Snyder’s office said he will attend a 10:30 a.m. news conference about the New International Trade Crossing at the Canadian Club Heritage Centre in Windsor with Canada’s Transport Minister Lisa Raitt.

Sen. Debbie Stabenow, D-Lansing, who has been involved in discussions with Canada and U.S. officials about a new bridge, said Tuesday the new board will hold its first meeting Wednesday and said the bridge is making progress.

“This is about jobs. We can’t move goods. We can’t compete internationally without infrastructure,” Stabenow said in an interview in her Capitol Hill office.

Snyder has reportedly selected the three U.S. members and it is not clear who is choosing the three Canadians. The bridge will be owned by a Canadian “crown corporation” placing Canadians in charge of the day-to-day operation of the bridge, but oversight and ownership will remain joint between the two countries.

Stabenow, who has met and talked repeatedly to Raitt, praised Canada’s role in getting the new bridge

“We’re lucky to a willing partner that understands how important this is,” Stabenow said.

The bridge, which is to be two miles south of the Ambassador Bridge, isn’t scheduled to be completed until at least 2020. It still doesn’t have $250 million from the federal government to build a Detroit customs plaza, and the Obama administration has yet to try to budget money for it.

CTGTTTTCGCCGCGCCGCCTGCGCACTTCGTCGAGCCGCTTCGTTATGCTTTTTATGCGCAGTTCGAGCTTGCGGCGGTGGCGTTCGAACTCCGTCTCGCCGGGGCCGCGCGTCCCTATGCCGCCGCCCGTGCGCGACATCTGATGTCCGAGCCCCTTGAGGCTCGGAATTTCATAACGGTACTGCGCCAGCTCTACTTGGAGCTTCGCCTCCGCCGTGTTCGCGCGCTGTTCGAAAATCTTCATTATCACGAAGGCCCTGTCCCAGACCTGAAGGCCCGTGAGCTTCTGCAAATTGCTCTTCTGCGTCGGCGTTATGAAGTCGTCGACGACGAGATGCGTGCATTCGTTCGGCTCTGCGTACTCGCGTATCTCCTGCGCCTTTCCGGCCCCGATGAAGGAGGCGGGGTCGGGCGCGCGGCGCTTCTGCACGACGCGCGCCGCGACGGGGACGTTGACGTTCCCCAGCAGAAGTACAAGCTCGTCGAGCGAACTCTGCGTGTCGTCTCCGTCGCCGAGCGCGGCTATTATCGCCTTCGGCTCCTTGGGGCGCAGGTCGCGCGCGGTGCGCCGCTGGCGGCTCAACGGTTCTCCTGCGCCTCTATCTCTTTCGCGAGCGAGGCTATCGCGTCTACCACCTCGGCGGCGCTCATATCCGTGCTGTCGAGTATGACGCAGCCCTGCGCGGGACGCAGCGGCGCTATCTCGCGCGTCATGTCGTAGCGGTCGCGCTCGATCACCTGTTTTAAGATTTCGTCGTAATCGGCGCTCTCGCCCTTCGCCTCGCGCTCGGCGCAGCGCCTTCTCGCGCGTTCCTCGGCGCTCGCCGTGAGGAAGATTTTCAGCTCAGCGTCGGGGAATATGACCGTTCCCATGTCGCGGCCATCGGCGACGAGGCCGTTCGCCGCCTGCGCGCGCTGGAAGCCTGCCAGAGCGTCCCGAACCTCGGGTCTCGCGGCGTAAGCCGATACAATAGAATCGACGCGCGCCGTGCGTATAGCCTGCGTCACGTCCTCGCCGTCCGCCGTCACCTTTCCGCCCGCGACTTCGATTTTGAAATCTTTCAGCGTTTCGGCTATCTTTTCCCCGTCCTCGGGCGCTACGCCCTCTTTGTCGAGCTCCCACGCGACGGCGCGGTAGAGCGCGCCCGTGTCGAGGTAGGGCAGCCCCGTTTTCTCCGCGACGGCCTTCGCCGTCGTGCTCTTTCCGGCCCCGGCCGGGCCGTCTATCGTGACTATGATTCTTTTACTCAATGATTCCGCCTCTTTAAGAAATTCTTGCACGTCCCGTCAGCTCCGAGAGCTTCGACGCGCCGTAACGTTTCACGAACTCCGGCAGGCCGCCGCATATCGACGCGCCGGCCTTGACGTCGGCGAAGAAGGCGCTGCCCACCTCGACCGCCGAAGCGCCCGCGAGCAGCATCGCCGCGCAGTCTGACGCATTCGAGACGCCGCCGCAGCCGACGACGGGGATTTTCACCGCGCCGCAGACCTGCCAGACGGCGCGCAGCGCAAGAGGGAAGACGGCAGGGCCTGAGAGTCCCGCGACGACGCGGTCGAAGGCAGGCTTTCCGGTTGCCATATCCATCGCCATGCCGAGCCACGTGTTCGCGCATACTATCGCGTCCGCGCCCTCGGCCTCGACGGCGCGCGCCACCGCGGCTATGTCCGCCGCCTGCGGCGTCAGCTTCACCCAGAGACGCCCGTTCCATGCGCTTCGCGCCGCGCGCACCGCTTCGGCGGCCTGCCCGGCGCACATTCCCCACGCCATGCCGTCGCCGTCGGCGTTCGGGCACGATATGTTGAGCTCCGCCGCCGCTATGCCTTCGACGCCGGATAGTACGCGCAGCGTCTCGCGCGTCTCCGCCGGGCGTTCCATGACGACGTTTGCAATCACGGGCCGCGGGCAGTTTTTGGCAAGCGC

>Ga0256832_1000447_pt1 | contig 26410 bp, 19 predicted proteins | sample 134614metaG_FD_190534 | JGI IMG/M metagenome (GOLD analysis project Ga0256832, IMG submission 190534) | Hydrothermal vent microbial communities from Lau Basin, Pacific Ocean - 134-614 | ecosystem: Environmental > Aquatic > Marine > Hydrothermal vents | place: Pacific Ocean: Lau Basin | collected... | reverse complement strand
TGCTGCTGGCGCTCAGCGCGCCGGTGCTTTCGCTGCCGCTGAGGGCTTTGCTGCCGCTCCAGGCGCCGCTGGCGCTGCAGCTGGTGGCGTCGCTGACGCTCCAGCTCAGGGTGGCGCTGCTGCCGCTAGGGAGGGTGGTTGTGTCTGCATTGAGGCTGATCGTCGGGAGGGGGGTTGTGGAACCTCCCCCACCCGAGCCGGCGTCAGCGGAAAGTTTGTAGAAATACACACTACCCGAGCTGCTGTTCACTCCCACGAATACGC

Stabenow said there are discussions about what a plaza would look like and possible costs. The board will look at options to pay for the plaza, she said.

“I would expect in the next few months we will have it worked out” as to how the new customs plaza will be financed, Stabenow added.

Douglas George, Canada’s consul general in Detroit, said he couldn’t speak about the specifics of the news conference but said his country and Michigan are “proceeding with the necessary steps to oversee the construction and running of the bridge.”

“I think the underlying message is that this is an infrastructure project that will be a benefit to both sides of the border,” George said. “The Canadian government has made it clear what the process is. We’re moving to the next step.”

The Economic Alliance of Michigan, a nonprofit that advocates for companies and unions, said Tuesday it is expecting the governor and Canadian transport minister to announce the formation of a bridge authority and an international authority.

Both bodies could help with land acquisition and other construction matters that are dictated by the crossing agreement signed in June 2012 by Snyder and Canada’s transport minister.